The real problem with “Let Us Play” is the same one that has been plaguing basketball players, particularly the superstars, throughout this entire process: the perception of unearned entitlement. They have been unable to advance past the racial fiction of the lazy, undeserving workers partially because of the nature of their sport and the opportunities it provides for the team concept to be overshadowed by individual stardom. Although theNFL is another predominantly black league (though less so), the nature of football makes it much more difficult for one player to rise above his team’s play, and when it does happen, the player in question will usually be a white quarterback. What’s more, NBA players do not have the built-in sympathy cards that football players possessed during their lockout, namely the issue of playing with non-guaranteed contracts (which, to many, justified their salary complaints) compounded with the recent emphasis on just how violent a game football really is (it is worth wondering how popular support during the NFL lockout, almost unanimously in the players’ corner, would have been allocated had the collective bargaining agreement expired one year earlier after 2009, when the economy was still reeling but the focus on concussions had yet to gain the kind of momentum and attention it did during the 2010 season).

The last thing Stern and the owners want is for the lockout to become an overt race issue—a perspective which, were it to become popular, would undoubtedly mobilize support for the players. Yet it is hard to ignore the fact that race-baiting sound bites like the controversial analogy from journalist Bryant Gumbel, who compared the commissioner to a “modern plantation overseer, treating NBA ‘men’ as if they were his ‘boys,’” play right into their hand. Gumbel never explicitly turned his invective into an extended metaphor for slavery, choosing instead to refer to the players as “hired hands.” Nonetheless, someone with his experience in public perception should have no trouble understanding that even the most indirect comparison of a multimillionaire to slavery will result in “woe is me” backlash twentyfold, serving only to cancel out the altogether reasonable point about the commissioner’s pattern of abject condescension. “If he’s saying NBA players are slaves,” reads the most popular comment on a ProBasketballTalk.com thread dissecting the incident, “bring back the plantations and I’ll sign right up.”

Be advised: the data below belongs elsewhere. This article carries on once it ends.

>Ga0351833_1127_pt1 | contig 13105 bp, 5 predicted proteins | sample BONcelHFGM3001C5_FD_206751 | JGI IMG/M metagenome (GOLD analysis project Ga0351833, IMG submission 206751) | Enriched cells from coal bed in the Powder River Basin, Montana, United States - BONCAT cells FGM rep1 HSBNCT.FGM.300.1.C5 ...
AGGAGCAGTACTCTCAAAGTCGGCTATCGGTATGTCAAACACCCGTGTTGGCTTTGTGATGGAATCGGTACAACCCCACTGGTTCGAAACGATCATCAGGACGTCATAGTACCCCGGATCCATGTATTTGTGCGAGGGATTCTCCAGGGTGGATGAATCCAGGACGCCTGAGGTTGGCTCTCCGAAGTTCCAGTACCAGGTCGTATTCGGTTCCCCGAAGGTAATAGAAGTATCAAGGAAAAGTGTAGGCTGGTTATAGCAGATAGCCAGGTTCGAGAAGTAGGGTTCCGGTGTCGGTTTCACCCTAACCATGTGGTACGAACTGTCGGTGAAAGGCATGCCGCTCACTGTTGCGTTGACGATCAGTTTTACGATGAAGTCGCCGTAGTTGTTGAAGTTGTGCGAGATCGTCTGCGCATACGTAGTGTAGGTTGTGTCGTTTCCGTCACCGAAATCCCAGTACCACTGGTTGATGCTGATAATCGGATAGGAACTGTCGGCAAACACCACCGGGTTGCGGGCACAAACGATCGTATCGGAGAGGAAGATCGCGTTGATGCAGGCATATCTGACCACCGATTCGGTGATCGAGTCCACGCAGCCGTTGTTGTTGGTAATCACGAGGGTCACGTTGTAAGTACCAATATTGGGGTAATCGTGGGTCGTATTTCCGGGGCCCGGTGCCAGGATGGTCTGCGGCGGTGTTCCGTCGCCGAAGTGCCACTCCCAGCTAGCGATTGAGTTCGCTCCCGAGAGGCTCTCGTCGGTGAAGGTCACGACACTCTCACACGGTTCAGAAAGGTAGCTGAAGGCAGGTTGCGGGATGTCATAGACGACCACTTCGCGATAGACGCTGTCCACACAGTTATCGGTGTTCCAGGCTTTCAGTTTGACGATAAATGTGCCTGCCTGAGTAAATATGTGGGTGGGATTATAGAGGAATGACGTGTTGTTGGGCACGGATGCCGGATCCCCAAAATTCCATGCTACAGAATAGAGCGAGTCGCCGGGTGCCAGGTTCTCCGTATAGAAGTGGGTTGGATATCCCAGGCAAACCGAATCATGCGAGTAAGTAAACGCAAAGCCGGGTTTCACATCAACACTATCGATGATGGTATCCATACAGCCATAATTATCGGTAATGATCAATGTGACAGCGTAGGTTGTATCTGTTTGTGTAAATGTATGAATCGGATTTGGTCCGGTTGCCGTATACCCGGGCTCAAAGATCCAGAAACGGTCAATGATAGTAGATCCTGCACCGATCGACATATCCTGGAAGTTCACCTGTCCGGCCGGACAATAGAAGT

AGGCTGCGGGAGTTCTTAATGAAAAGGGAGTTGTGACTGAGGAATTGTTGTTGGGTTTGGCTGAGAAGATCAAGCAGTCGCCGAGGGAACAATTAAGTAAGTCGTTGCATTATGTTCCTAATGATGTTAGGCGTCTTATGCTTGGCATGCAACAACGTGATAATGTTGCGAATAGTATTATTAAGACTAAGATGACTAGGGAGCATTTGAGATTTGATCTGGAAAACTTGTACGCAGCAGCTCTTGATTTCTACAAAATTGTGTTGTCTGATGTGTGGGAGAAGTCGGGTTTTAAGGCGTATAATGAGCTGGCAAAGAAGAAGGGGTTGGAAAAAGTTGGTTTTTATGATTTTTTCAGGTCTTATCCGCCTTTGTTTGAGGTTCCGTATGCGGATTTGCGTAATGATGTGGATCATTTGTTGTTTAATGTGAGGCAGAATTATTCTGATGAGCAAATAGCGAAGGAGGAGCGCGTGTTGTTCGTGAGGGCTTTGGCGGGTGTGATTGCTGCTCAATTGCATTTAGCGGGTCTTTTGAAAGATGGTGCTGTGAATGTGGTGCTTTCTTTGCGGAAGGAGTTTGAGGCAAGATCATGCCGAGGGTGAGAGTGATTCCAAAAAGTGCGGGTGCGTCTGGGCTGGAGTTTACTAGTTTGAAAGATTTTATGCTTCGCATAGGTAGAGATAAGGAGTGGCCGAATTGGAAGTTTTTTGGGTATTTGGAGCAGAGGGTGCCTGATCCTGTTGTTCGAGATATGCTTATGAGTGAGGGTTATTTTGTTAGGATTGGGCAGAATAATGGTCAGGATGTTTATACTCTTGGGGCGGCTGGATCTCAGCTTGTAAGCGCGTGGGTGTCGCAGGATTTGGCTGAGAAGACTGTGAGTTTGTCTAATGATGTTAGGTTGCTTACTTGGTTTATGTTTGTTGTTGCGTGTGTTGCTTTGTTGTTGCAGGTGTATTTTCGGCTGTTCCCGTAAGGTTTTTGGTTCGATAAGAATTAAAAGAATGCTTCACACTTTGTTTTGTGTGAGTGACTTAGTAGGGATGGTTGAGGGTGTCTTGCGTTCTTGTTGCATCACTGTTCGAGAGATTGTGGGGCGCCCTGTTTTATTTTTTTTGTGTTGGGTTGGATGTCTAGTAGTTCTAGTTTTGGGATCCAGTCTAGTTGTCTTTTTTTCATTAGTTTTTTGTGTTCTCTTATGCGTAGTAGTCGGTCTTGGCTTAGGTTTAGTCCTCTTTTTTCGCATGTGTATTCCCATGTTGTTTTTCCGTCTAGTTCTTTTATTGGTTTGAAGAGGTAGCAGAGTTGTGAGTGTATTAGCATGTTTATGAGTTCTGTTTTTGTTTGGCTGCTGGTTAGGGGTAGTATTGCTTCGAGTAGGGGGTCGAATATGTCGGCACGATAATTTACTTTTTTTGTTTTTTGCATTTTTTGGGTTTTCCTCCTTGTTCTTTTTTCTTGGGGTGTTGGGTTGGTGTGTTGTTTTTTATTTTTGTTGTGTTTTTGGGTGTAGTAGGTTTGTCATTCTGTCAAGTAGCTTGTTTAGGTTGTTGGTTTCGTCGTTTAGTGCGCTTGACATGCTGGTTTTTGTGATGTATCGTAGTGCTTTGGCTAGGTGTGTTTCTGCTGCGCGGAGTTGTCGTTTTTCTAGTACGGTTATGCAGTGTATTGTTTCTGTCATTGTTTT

If this sounds more than a little sinister on the part of Stern and his owners, it should. They are not encouraging popular opinion to turn against the players, but nor are they preventing unfair conclusions from being reached. By capitalizing on latent anti-black sentiment to generate support for his side, the commissioner has shown that the icon strategy will work out for him after all. His superstars will continue to sell tickets for him, appear on billboards for him, create ratings for him, and likely do it all for less money when the dust settles on this lockout. Hopefully, for LeBron James’s sake, he’ll enjoy his time in Miami, since getting there may have cost the players a chance to run the NBA for years to come.

Tim is a junior. You can reach him at tbernst1@swarthmore.edu.